Suzanne E. Berger

Cadmium brilliance of a tree outside the hospital
(For my brother)

The stinging light aims and sets a tree to yellow fire,
a glow that hits the dull red bricks behind–
secular miracle in extremis near the parking lot,

a tree scorched by cadmium flame
outside the place where few miracles occur.
A light that hurts, is out of orbit, out of the known world,
and not–only a diminishment, a delay of coming dusk. 

All seems too brightly on the way to gone–
light not light at all, exactly,
just minutes less of coming feral darkness.
Inside a car, I see the blaze and its resound,

and know my waiting brother, inside, does not.
And I know elsewhere the light could be a sacrament or reverential
like the thick marbled glow in Michelangelo
bringing wonder or surcease.
How did it come to this,

can light be sullied where it lands? Outside, an unearthly tree
throwing fiery shadows against broken-down walls of Admissions,
inside, the rooms not lit with calm or slightest equipoise.

Smoking in My Mother’s Garden

I light another cigarette. 
Her clematis climbs up a jagged garden wall,
clinging at top with sharp flutings.

Again she ‘s shaking inside on her bed.
Again, compliant, waiting for
any form of comfort
that comes on spongy shoes down the hall,
or the daughter who will come– soon–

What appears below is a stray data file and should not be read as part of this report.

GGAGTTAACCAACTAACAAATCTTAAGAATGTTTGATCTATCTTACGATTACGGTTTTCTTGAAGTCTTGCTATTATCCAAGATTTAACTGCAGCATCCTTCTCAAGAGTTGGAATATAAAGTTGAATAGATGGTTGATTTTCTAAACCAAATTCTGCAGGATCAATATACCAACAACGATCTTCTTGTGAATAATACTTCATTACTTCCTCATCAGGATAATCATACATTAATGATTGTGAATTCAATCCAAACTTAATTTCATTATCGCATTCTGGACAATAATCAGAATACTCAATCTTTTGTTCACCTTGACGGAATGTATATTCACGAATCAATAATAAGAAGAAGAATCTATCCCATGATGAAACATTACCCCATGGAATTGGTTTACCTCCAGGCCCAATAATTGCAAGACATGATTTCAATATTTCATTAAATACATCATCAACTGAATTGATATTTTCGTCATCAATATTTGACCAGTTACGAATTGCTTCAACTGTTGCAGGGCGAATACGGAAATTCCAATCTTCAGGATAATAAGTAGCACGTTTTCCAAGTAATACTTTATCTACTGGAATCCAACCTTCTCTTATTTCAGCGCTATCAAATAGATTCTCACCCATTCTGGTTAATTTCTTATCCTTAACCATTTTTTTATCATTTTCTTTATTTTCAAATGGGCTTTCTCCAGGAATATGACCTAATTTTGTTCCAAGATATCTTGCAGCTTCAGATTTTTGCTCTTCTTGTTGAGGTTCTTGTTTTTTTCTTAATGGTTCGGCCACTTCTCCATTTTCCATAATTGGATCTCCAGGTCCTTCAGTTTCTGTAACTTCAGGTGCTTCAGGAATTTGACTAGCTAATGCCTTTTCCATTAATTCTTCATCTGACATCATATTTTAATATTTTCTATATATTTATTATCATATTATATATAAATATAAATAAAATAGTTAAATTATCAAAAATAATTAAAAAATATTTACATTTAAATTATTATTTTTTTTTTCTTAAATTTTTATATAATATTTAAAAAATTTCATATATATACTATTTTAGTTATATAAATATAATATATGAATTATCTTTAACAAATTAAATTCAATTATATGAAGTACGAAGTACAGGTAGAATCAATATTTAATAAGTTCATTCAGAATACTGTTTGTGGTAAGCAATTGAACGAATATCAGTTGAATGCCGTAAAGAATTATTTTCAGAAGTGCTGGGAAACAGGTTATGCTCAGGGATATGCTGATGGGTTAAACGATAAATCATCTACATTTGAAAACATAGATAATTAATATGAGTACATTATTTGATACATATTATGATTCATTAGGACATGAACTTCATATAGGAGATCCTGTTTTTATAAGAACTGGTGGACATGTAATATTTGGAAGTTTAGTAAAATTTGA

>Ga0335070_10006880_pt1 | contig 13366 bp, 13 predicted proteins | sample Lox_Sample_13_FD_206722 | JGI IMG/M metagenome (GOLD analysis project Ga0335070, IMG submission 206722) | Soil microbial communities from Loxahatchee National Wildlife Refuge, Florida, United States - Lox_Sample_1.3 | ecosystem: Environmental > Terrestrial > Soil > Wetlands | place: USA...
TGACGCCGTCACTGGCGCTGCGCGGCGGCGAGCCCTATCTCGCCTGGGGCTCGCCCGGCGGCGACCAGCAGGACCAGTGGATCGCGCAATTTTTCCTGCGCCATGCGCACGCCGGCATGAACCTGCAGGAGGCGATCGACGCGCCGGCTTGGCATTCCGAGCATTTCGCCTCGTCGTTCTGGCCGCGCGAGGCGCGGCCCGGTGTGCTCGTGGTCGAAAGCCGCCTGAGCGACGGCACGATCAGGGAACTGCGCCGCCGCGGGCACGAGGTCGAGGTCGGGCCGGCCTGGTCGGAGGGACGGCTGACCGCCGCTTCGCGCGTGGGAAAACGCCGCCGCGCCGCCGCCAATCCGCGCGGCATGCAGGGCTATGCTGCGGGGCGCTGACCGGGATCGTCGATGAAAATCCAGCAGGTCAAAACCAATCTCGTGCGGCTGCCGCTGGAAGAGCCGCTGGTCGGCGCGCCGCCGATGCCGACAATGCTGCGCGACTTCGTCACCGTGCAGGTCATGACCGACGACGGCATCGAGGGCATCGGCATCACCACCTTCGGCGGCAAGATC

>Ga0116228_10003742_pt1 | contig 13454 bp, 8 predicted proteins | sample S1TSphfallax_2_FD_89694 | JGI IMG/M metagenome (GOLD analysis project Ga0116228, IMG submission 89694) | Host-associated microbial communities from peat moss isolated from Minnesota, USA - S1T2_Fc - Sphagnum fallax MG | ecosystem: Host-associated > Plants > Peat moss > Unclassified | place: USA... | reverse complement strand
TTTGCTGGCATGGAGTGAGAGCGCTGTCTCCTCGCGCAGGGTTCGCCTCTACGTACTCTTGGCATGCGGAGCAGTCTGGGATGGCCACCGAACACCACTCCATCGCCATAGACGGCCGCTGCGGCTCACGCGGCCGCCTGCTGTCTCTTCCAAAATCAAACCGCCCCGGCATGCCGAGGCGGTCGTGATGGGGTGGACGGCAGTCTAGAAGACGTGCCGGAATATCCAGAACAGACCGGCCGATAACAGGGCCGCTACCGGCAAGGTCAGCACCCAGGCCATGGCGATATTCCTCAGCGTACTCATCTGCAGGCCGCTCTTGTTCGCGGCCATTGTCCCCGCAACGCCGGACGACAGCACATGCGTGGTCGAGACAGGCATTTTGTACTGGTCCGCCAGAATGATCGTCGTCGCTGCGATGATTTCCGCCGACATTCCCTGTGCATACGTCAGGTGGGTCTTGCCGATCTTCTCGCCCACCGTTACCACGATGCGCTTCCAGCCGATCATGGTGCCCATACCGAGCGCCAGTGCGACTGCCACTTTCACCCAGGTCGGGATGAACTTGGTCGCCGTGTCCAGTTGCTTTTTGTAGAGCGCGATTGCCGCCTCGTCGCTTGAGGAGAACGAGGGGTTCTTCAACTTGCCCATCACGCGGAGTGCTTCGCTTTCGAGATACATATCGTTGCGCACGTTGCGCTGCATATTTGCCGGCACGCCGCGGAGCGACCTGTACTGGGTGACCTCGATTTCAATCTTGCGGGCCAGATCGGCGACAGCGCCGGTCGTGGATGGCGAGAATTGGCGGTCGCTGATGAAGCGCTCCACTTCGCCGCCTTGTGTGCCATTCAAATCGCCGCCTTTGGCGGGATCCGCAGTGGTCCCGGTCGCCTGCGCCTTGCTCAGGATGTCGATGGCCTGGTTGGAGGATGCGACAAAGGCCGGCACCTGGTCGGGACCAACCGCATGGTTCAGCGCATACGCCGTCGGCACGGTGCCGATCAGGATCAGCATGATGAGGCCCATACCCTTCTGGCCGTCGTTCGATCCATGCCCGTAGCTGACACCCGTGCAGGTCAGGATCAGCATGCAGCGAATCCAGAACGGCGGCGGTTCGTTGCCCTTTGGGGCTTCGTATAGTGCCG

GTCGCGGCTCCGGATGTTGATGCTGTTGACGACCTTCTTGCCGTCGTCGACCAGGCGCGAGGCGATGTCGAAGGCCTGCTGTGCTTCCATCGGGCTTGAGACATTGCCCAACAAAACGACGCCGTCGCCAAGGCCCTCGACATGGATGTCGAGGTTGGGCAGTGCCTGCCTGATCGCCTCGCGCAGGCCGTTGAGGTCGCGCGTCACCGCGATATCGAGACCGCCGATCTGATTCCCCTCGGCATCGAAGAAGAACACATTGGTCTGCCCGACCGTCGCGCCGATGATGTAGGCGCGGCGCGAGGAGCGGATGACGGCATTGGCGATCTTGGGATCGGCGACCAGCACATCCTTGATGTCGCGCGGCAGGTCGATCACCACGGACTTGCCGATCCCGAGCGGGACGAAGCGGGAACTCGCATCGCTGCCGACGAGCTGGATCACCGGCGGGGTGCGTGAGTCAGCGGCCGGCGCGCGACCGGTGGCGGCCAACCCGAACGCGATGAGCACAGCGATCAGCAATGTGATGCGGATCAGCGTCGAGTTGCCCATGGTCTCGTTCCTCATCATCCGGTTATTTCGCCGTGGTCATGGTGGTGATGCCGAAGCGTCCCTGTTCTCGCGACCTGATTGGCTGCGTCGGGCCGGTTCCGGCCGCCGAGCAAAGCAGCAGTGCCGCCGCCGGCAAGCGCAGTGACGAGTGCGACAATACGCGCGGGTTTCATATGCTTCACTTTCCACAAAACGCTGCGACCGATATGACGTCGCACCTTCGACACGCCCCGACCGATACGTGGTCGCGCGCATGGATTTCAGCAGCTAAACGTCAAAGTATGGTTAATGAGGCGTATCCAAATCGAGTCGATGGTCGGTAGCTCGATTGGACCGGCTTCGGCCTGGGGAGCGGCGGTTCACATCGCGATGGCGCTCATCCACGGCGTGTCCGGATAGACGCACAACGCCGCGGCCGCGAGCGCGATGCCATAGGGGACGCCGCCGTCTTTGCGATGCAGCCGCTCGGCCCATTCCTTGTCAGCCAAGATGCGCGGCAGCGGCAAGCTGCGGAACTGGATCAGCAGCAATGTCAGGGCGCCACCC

into her wallpapered pain-papered room.
My mother like a most-lost child, in every way, undone.

How has the unfurling begun again
and later, the perilous un-becoming?
How long can I put off going in?

Inside the house, the voltage of distrust,
sparks  of breaking apart. 
Woman adrift again, far off, very far,
like a bird that leaves the hierarchy of migration
and has to fly alone.

I grind my cigarette out, scattering ash,
punishing the outdoor beauty;
embers burn in soft wet leaves, burning the clematis petals
strewn on mossy pavement.

Garment: Afghanistan                                                             

Is she sewing a rag, a piece of tapestry?
                Is it white, is it yellow,
      is it beige and tattered, with somehow
                     a lace border, a bright-colored band?

Is there dust in the cloth, has it been
            washed over and over
                        is there water?

When the bomb splays near the edge of her tent
             is the needle halfway through its work
         on the sleeve, on the stricken skirt—
                        through the broken, through the noise?

Is the pain like a needle shattering in,
              does the needle fly
                           from her hands, or stay there?

Does the bomb fit over
                and in her body, entirely?

Suzanne E. Berger

Suzanne E. Berger is an author  and teacher. A Pushcart Prize winning poet, she has taught at Lesley University, the Radcliffe Institute, Harvard Summer School, and  Boston University. She has served on the NH State Council for the Arts, and has published two books of poetry and a book of  essays: Legacies (Alice James Press) These Rooms (Penmaen press) , and Horizontal Woman (Houghton Mifflin). Her  work has appeared in The New Yorker, Ploughshares, Agni Review, The Harvard Review,  Antaeus, and many other places.